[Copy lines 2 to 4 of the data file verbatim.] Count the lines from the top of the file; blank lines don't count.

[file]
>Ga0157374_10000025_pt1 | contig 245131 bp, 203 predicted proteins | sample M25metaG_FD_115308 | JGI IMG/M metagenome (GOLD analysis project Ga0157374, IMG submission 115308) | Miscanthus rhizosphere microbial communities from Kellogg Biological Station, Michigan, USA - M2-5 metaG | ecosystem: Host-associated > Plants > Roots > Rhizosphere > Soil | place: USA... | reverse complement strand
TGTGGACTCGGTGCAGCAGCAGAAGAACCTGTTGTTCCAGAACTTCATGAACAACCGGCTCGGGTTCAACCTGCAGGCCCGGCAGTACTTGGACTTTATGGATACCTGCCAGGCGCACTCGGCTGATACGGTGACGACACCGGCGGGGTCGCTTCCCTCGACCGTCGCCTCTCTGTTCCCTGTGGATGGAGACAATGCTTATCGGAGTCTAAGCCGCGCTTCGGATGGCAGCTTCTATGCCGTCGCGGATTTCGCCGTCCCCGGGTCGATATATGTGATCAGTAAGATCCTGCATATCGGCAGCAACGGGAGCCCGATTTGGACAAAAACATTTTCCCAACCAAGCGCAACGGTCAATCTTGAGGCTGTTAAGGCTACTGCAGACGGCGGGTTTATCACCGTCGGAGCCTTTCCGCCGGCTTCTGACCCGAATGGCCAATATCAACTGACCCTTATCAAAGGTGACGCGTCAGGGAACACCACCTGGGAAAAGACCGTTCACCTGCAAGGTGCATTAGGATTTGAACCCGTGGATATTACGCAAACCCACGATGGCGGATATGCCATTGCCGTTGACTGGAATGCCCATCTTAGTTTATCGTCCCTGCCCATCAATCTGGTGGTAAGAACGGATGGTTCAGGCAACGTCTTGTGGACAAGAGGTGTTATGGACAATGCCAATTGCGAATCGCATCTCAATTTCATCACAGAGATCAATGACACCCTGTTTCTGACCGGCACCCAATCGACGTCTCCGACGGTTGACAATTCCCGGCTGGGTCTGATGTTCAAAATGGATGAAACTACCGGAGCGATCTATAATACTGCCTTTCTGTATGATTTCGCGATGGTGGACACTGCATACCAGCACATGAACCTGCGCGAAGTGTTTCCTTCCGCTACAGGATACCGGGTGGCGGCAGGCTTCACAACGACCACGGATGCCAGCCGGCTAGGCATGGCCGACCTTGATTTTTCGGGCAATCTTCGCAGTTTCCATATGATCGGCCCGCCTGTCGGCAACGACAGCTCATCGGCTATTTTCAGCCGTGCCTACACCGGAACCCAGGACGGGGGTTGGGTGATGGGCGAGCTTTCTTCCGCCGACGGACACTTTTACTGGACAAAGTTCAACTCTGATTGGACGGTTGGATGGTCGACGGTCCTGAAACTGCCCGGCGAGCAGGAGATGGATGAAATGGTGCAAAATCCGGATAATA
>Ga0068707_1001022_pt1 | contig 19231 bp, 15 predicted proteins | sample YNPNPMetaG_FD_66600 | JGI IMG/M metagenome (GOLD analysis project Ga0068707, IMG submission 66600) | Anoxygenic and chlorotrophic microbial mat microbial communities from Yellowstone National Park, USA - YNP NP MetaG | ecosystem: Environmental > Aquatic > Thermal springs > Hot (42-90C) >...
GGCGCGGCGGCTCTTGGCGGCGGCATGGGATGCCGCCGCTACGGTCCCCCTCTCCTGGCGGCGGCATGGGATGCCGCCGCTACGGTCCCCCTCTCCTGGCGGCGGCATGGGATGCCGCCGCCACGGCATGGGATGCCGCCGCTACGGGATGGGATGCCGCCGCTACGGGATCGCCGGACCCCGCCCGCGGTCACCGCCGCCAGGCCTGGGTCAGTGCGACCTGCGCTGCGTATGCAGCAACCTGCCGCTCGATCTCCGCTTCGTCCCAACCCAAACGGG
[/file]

TGTGGACTCGGTGCAGCAGCAGAAGAACCTGTTGTTCCAGAACTTCATGAACAACCGGCTCGGGTTCAACCTGCAGGCCCGGCAGTACTTGGACTTTATGGATACCTGCCAGGCGCACTCGGCTGATACGGTGACGACACCGGCGGGGTCGCTTCCCTCGACCGTCGCCTCTCTGTTCCCTGTGGATGGAGACAATGCTTATCGGAGTCTAAGCCGCGCTTCGGATGGCAGCTTCTATGCCGTCGCGGATTTCGCCGTCCCCGGGTCGATATATGTGATCAGTAAGATCCTGCATATCGGCAGCAACGGGAGCCCGATTTGGACAAAAACATTTTCCCAACCAAGCGCAACGGTCAATCTTGAGGCTGTTAAGGCTACTGCAGACGGCGGGTTTATCACCGTCGGAGCCTTTCCGCCGGCTTCTGACCCGAATGGCCAATATCAACTGACCCTTATCAAAGGTGACGCGTCAGGGAACACCACCTGGGAAAAGACCGTTCACCTGCAAGGTGCATTAGGATTTGAACCCGTGGATATTACGCAAACCCACGATGGCGGATATGCCATTGCCGTTGACTGGAATGCCCATCTTAGTTTATCGTCCCTGCCCATCAATCTGGTGGTAAGAACGGATGGTTCAGGCAACGTCTTGTGGACAAGAGGTGTTATGGACAATGCCAATTGCGAATCGCATCTCAATTTCATCACAGAGATCAATGACACCCTGTTTCTGACCGGCACCCAATCGACGTCTCCGACGGTTGACAATTCCCGGCTGGGTCTGATGTTCAAAATGGATGAAACTACCGGAGCGATCTATAATACTGCCTTTCTGTATGATTTCGCGATGGTGGACACTGCATACCAGCACATGAACCTGCGCGAAGTGTTTCCTTCCGCTACAGGATACCGGGTGGCGGCAGGCTTCACAACGACCACGGATGCCAGCCGGCTAGGCATGGCCGACCTTGATTTTTCGGGCAATCTTCGCAGTTTCCATATGATCGGCCCGCCTGTCGGCAACGACAGCTCATCGGCTATTTTCAGCCGTGCCTACACCGGAACCCAGGACGGGGGTTGGGTGATGGGCGAGCTTTCTTCCGCCGACGGACACTTTTACTGGACAAAGTTCAACTCTGATTGGACGGTTGGATGGTCGACGGTCCTGAAACTGCCCGGCGAGCAGGAGATGGATGAAATGGTGCAAAATCCGGATAATA
>Ga0068707_1001022_pt1 | contig 19231 bp, 15 predicted proteins | sample YNPNPMetaG_FD_66600 | JGI IMG/M metagenome (GOLD analysis project Ga0068707, IMG submission 66600) | Anoxygenic and chlorotrophic microbial mat microbial communities from Yellowstone National Park, USA - YNP NP MetaG | ecosystem: Environmental > Aquatic > Thermal springs > Hot (42-90C) >...
GGCGCGGCGGCTCTTGGCGGCGGCATGGGATGCCGCCGCTACGGTCCCCCTCTCCTGGCGGCGGCATGGGATGCCGCCGCTACGGTCCCCCTCTCCTGGCGGCGGCATGGGATGCCGCCGCCACGGCATGGGATGCCGCCGCTACGGGATGGGATGCCGCCGCTACGGGATCGCCGGACCCCGCCCGCGGTCACCGCCGCCAGGCCTGGGTCAGTGCGACCTGCGCTGCGTATGCAGCAACCTGCCGCTCGATCTCCGCTTCGTCCCAACCCAAACGGG